Stir thoroughly until a smooth chocolate batter is formed and the marble effect disappears. At this point if you wish you could add a handful of toasted chopped nuts, cherries, cranberries, crystallised orange peel, chocolate chips, desiccated coconut or marshmallows. A little more about this at the end of the recipe.
Pour the chocolate batter into your pre-prepared lined baking tin and put it into the middle of the oven for 30-40minutes. This will vary slightly depending on how squidgy or cakey you prefer your brownies. After 30minutes remove from the oven and the brownie should resist slightly when the surface is pushed with your finger. You can also use the skewer test which after being inserted should not be coated in soft batter. The mixture will have risen during the baking, but will sink soon after removing from the oven; this is as it should be.
Leave in the tin to cool. When cooled remove from the tin by grabbing the paper from each side and pulling up. Place onto a clean surface and cut to the desired size and shape, that being either into squares, rectangles or triangles. Do not worry too much about the presentation though as they will not last long enough for anyone to notice! This recipe should make approximately 24 portions. All that is left, is to eat!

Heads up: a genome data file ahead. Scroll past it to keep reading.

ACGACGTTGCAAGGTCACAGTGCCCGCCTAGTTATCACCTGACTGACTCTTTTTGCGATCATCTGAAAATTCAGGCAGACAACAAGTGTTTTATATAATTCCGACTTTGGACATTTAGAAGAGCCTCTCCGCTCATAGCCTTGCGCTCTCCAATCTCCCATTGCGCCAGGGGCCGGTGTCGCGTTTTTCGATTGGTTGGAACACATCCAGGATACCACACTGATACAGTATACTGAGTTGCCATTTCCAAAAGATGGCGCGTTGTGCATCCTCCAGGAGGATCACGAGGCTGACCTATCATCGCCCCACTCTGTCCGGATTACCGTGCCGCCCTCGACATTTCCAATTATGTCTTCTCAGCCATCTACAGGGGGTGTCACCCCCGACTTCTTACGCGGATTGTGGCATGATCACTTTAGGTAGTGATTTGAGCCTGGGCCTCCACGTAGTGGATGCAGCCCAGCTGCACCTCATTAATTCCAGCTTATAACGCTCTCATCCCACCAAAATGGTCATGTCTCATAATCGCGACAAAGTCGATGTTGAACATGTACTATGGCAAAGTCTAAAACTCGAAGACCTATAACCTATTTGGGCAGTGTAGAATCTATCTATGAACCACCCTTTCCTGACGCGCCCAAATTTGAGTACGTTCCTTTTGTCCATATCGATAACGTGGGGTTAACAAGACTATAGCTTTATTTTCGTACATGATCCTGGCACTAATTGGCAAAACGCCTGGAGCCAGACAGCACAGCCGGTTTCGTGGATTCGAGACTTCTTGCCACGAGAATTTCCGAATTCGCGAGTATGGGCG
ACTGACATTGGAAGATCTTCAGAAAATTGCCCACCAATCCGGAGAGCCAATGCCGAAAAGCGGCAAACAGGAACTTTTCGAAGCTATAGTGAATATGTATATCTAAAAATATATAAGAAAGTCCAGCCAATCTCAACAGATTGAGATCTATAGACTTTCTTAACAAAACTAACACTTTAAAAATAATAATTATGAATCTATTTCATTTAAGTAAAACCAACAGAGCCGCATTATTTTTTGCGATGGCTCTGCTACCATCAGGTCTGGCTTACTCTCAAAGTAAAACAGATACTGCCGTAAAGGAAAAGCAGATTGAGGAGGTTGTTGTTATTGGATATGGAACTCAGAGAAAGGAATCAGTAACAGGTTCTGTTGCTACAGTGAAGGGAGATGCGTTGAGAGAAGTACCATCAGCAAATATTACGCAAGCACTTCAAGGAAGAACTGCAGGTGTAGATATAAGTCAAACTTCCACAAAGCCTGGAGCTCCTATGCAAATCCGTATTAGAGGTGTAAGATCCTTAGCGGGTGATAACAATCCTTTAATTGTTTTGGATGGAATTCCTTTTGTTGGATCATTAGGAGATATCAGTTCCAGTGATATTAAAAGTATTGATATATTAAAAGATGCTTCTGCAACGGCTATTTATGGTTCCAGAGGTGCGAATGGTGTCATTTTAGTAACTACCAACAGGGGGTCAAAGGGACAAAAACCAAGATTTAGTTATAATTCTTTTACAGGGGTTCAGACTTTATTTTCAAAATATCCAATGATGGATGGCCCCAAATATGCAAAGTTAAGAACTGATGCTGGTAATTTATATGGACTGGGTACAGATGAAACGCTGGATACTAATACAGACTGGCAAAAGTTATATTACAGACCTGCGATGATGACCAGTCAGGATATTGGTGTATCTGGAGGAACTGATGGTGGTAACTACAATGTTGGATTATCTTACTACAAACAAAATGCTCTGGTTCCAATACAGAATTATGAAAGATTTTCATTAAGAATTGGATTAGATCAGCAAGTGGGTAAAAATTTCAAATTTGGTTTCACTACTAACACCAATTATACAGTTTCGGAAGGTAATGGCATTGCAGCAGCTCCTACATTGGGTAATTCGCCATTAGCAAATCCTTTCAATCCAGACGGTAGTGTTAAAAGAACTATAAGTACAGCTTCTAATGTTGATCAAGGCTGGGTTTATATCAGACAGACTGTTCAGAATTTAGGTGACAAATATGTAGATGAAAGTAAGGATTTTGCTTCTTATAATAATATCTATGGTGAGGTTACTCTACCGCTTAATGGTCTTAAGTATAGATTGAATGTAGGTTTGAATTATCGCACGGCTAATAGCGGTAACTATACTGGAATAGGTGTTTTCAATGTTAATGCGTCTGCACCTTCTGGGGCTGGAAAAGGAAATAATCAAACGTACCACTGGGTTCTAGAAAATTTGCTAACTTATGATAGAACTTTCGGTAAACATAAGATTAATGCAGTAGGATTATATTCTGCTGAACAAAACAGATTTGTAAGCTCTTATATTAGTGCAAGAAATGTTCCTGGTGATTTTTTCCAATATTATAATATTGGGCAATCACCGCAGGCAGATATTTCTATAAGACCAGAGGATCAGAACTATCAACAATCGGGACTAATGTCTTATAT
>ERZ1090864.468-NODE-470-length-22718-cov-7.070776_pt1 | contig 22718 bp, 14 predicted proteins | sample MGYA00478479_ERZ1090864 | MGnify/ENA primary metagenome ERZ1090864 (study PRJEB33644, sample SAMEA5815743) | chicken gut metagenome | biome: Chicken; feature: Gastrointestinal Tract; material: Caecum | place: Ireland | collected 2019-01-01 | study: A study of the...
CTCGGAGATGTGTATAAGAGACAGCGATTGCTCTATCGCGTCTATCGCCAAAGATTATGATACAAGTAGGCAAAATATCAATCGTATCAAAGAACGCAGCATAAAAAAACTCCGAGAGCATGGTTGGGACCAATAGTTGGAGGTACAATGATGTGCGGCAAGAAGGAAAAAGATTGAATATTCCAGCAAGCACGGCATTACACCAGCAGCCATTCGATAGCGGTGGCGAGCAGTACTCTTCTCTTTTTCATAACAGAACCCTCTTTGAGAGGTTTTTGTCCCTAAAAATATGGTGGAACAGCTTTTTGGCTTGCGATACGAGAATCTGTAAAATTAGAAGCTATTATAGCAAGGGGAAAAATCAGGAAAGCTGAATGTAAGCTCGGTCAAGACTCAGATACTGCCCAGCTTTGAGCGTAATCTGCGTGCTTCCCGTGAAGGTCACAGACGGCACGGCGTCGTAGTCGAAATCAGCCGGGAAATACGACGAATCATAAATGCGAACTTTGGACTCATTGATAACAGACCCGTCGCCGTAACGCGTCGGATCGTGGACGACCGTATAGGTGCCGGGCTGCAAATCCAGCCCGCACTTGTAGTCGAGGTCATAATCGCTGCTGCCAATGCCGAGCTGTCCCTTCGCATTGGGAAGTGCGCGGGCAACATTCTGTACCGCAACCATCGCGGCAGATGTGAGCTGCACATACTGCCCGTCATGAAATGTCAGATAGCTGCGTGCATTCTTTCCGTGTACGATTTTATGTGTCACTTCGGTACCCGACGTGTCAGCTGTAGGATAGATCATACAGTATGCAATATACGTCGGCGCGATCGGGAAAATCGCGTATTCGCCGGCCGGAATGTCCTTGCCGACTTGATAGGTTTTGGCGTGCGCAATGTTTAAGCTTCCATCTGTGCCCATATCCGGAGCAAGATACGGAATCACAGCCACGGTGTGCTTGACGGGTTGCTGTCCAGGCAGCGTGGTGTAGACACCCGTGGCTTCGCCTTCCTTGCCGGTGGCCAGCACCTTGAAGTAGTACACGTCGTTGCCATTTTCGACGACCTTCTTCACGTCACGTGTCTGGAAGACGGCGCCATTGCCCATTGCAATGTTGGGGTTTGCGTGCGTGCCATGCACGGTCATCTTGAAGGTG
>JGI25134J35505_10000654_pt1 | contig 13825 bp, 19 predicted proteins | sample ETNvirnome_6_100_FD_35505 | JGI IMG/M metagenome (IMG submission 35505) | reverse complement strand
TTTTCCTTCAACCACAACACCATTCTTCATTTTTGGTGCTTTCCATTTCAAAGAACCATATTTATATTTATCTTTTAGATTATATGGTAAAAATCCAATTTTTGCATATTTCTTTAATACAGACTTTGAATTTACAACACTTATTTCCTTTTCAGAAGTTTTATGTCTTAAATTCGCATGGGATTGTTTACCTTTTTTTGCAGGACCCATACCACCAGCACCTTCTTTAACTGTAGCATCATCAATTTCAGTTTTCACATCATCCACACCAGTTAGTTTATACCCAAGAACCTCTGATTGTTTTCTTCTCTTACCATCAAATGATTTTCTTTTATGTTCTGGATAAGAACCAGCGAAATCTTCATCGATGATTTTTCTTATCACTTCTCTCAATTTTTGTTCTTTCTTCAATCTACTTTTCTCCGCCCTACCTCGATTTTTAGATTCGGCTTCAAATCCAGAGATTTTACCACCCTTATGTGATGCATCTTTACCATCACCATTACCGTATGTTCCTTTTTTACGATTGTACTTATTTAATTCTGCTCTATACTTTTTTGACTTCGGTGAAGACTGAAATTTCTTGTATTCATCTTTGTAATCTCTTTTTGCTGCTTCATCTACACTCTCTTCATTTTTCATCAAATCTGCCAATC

I like my brownies slightly warm with pouring cream, ice cream, clotted cream or whipped cream flavoured with Baileys Irish Cream or Amaretto. If the cake has cooled just pop it into the microwave for about 20 seconds to loosen the consistency, turning from cake to pudding. Brownies are equally as delightful cold with afternoon tea, elevenses break, in the lunch box or a sneaky anytime snack. My eldest daughter even likes hers with warm custard, when they morph into a rich chocolate pudding. They are a delicious accompaniment to fruit especially with kirsch soaked fresh cherries and a dollop of luxury vanilla ice cream. The possibilities are endless and as I write I keep thinking of different ways that the simple brownie could be served.